ElderLaw News-The Estate Planning & Elder Law Firm, P.C. — MD, VA, DC
ElderLaw News
ElderLaw News is a weekly e-newsletter that brings you reports of legal developments and other trends of vital interest to seniors and their advocates. This newsletter is brought to you by The Estate Planning & Elder Law Firm, P.C., William S. Fralin, Esq., President., William S. Fralin, Esq., President.

What To Do After A Diagnosis of Alzheimer’s

According to the Alzheimer’s Association, in 2015, an estimated 5.3 million Americans will have Alzheimer’s disease.

1 in 3 seniors will die with Alzheimer’s or another form of dementia, and almost two-thirds of individuals with Alzheimer’s will be women. Alzheimer’s is clearly on the rise; between 2000 and 2013, deaths attributed to Alzheimer’s disease increased a staggering 71 percent. With statistics like these, there is little doubt that you or someone you know will be impacted by this devastating disease during your lifetime. A diagnosis of Alzheimer’s is unwelcome news, often met with a variety of emotions and sometimes denial. If you or a loved one are diagnosed with Alzheimer’s, however, there are several things you can do to prepare for the progression of the disease, to alleviate your concerns about long-term care and the associated costs, and to protect and provide for your family in the future.

Depending on the stage at which you receive a diagnosis of Alzheimer’s, you may still have the capacity to sign legal documents. One of the first things you should do upon receiving a diagnosis is make an appointment with an elder law attorney. An experienced elder law attorney can review any existing estate planning documents to determine their sufficiency in light of your diagnosis, and can assess your ability to sign any new legal documents. If you do not have current estate planning documents, it is extremely important that you consider putting into place such documents as a Power of Attorney, Advance Medical Directive, and Will. Of the three, the Power of Attorney is arguably the most important; in the event that you become unable to manage your financial affairs, you should have an individual or individuals named who can assist you in that regard. There are some powers you may want to specifically list in your Power of Attorney which would allow the person(s) you name as agent to assist you in qualifying for public benefits. Don’t take a gamble by using an online drafting service to create these documents; see an experienced elder law attorney for assistance with this.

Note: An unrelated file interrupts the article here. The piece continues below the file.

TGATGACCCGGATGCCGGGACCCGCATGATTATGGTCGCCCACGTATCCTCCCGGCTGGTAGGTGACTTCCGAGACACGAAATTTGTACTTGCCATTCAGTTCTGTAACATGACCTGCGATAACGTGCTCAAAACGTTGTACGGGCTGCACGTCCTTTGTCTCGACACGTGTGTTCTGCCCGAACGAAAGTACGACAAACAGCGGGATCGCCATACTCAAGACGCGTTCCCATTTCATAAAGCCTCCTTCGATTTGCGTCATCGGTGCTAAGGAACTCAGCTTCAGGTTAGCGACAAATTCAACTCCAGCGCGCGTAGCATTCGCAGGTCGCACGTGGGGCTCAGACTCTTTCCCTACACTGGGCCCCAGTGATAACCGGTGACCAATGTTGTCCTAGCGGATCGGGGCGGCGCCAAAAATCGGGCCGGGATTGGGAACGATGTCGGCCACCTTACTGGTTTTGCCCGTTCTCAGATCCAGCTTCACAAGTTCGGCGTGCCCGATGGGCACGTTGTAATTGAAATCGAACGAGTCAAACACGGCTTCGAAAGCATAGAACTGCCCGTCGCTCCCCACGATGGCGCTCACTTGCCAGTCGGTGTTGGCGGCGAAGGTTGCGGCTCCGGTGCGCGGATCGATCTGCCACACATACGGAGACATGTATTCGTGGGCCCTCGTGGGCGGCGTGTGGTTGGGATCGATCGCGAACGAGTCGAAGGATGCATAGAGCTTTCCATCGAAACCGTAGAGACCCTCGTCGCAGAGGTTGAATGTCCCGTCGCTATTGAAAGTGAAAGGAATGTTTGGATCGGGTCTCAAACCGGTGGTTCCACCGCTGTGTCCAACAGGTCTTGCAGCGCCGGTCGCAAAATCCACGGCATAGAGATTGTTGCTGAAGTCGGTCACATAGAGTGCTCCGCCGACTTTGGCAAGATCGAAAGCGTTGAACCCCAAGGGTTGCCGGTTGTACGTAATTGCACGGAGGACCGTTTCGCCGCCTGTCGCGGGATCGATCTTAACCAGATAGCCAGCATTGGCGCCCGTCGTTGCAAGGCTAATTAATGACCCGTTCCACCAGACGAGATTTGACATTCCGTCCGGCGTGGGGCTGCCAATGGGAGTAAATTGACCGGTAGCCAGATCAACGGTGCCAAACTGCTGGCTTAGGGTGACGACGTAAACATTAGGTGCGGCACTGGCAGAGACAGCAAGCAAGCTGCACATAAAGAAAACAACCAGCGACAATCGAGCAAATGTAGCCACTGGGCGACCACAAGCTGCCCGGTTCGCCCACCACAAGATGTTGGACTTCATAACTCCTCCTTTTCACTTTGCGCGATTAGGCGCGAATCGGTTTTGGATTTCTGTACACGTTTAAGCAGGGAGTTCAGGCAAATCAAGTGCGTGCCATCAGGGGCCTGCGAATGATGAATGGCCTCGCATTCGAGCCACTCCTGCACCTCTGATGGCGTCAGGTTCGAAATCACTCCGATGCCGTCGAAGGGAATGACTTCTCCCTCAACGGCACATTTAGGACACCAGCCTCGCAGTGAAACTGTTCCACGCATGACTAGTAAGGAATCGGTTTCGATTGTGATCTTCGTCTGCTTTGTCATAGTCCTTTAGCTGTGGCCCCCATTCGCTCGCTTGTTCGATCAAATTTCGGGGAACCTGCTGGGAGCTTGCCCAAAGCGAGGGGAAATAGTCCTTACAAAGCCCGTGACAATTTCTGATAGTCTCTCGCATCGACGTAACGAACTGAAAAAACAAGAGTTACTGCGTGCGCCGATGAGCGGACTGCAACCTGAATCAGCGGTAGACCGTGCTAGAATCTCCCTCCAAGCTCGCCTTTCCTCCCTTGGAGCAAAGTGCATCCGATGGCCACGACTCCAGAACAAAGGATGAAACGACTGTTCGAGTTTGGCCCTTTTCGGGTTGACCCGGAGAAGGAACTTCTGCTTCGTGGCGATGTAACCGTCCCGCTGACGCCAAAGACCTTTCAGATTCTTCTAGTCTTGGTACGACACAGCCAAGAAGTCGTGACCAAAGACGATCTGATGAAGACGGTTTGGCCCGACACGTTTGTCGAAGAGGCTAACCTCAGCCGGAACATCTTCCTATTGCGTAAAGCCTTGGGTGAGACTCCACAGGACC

Upon receipt of a diagnosis of Alzheimer’s, it is also a good idea to consider your wishes for future treatment. In the event you become unable to care for yourself, is someone available to care for you in your home, or would you need to move to an assisted living facility or nursing home? How will you pay for your care? An experienced elder law attorney can help you put a plan into place for where you might receive future care and how you will pay for it. If you may need to qualify for public benefits to help defray the costs of nursing home level care in the future, an elder law attorney can assist you in reviewing your financial situation and making related recommendations. Having a good plan in place may save you a significant amount of money, stretching your savings further and preserving more to pass down to your loved ones at your death.

Individuals recently diagnosed with Alzheimer’s – and their loved ones – should also consider taking advantage of the numerous resources provided to them by their local chapter of the Alzheimer’s Association. These resources include support groups, classes, and a wealth of knowledge available both online and in print. You can start by visiting www.alz.org, or by contacting your local chapter. A 24-hour hotline is also available at 1-800-272-3900.

Although there is currently no cure for Alzheimer’s, significant progress is being made in Alzheimer’s research to try and prevent, slow, and cure this debilitating disease.


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The Estate Planning & Elder Law Firm, P.C.

The Estate Planning & Elder Law Firm, P.C. is an elder law firm. We represent older persons, disabled persons, their families, and their advocates. The practice of elder law includes estate planning, estate and trust administration, powers of attorney, advance medical directives, titling of assets and designations of beneficiaries, guardianships, conservatorships, and public entitlements such as Medicaid, Medicare, Social Security, and SSI, disability planning, income tax planning and preparation, care management, and fiduciary services. For more information about The Estate Planning & Elder Law Firm, P.C., please visit our website at http://www.chroniccareadvocacy.com.

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This newsletter is not intended as a substitute for legal counsel. While every precaution has been taken to make this newsletter accurate, we assume no responsibility for errors, omissions, or damages resulting from the use of the information in this newsletter. The Estate Planning & Elder Law Firm, P.C. thanks the law firm of Hook Law Center for their input to this newsletter.

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